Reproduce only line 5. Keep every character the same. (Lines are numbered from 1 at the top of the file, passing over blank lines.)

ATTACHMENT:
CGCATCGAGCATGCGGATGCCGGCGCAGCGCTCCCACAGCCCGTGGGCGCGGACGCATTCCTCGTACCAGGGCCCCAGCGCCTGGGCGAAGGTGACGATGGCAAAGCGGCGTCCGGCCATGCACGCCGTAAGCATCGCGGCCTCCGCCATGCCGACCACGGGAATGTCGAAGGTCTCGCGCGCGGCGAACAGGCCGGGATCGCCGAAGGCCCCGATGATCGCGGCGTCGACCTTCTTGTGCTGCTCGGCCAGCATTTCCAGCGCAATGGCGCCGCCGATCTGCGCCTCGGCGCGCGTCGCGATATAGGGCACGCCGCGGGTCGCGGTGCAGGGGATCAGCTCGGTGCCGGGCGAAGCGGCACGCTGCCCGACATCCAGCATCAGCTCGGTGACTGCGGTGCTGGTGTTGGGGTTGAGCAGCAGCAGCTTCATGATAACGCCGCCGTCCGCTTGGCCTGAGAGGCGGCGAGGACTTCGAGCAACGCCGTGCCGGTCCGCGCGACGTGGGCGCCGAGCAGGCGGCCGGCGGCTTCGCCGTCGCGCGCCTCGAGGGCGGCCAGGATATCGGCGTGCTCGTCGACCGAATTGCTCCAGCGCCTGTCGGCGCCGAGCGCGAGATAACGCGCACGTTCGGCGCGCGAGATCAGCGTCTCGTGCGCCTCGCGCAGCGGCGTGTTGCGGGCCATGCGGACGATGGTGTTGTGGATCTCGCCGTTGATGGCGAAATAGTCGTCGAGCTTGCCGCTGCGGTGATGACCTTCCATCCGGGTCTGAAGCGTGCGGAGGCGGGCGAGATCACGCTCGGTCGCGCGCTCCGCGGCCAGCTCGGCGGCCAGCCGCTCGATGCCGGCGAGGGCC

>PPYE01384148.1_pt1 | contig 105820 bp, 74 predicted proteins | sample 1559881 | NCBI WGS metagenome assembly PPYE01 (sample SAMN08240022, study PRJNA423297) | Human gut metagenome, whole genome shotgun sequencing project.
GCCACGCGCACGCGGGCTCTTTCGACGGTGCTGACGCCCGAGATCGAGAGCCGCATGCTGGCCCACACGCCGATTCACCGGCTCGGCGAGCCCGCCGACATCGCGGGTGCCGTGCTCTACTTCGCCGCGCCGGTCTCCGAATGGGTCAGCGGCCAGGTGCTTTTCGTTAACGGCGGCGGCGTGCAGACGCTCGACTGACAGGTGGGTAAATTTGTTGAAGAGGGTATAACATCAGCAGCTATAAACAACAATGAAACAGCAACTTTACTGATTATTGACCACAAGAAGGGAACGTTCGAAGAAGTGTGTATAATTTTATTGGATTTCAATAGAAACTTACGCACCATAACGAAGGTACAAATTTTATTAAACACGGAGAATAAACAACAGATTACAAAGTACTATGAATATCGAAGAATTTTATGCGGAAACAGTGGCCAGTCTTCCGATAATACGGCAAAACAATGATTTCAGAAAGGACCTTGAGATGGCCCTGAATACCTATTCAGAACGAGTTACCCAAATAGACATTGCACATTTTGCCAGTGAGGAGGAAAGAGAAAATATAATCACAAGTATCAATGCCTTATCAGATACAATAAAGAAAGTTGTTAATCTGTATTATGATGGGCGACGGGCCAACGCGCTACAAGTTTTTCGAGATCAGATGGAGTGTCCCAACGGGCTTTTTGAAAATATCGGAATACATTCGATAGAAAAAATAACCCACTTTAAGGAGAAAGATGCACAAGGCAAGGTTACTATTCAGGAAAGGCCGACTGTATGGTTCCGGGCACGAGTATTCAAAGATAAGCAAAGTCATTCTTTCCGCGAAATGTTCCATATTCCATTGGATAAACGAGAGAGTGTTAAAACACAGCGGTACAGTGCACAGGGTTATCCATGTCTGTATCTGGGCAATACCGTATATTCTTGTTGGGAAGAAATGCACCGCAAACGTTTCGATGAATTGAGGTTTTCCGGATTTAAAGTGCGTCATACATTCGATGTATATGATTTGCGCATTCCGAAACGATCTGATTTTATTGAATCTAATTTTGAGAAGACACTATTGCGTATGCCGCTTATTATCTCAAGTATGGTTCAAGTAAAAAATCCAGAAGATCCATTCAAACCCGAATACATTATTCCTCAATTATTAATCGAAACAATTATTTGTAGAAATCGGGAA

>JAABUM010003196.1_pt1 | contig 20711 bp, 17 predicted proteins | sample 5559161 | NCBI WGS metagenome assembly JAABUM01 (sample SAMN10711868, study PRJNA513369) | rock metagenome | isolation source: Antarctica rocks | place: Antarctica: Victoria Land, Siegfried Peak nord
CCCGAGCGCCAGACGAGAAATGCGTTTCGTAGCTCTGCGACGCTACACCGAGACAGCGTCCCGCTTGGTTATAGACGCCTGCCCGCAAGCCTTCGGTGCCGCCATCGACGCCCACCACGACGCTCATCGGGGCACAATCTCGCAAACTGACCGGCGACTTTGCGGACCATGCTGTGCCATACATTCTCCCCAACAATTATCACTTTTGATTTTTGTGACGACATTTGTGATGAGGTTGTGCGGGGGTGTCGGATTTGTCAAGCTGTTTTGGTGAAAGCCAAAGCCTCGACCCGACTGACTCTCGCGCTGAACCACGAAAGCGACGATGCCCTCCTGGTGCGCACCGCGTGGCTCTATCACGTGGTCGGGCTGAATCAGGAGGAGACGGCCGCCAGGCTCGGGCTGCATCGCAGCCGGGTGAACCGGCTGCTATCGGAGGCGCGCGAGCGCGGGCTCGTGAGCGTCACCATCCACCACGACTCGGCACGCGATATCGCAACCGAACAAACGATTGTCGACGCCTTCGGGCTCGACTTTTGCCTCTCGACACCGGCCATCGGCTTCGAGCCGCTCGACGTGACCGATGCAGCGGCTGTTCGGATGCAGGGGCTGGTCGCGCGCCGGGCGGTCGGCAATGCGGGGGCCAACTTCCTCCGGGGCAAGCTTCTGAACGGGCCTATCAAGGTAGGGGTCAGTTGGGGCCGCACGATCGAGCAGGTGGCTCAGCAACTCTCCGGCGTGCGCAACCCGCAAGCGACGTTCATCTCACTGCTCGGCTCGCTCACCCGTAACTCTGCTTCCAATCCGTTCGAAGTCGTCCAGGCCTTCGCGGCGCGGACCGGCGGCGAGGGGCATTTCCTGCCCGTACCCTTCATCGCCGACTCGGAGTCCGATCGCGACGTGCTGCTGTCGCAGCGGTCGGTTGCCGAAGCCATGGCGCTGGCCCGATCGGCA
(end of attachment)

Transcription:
CCCGAGCGCCAGACGAGAAATGCGTTTCGTAGCTCTGCGACGCTACACCGAGACAGCGTCCCGCTTGGTTATAGACGCCTGCCCGCAAGCCTTCGGTGCCGCCATCGACGCCCACCACGACGCTCATCGGGGCACAATCTCGCAAACTGACCGGCGACTTTGCGGACCATGCTGTGCCATACATTCTCCCCAACAATTATCACTTTTGATTTTTGTGACGACATTTGTGATGAGGTTGTGCGGGGGTGTCGGATTTGTCAAGCTGTTTTGGTGAAAGCCAAAGCCTCGACCCGACTGACTCTCGCGCTGAACCACGAAAGCGACGATGCCCTCCTGGTGCGCACCGCGTGGCTCTATCACGTGGTCGGGCTGAATCAGGAGGAGACGGCCGCCAGGCTCGGGCTGCATCGCAGCCGGGTGAACCGGCTGCTATCGGAGGCGCGCGAGCGCGGGCTCGTGAGCGTCACCATCCACCACGACTCGGCACGCGATATCGCAACCGAACAAACGATTGTCGACGCCTTCGGGCTCGACTTTTGCCTCTCGACACCGGCCATCGGCTTCGAGCCGCTCGACGTGACCGATGCAGCGGCTGTTCGGATGCAGGGGCTGGTCGCGCGCCGGGCGGTCGGCAATGCGGGGGCCAACTTCCTCCGGGGCAAGCTTCTGAACGGGCCTATCAAGGTAGGGGTCAGTTGGGGCCGCACGATCGAGCAGGTGGCTCAGCAACTCTCCGGCGTGCGCAACCCGCAAGCGACGTTCATCTCACTGCTCGGCTCGCTCACCCGTAACTCTGCTTCCAATCCGTTCGAAGTCGTCCAGGCCTTCGCGGCGCGGACCGGCGGCGAGGGGCATTTCCTGCCCGTACCCTTCATCGCCGACTCGGAGTCCGATCGCGACGTGCTGCTGTCGCAGCGGTCGGTTGCCGAAGCCATGGCGCTGGCCCGATCGGCA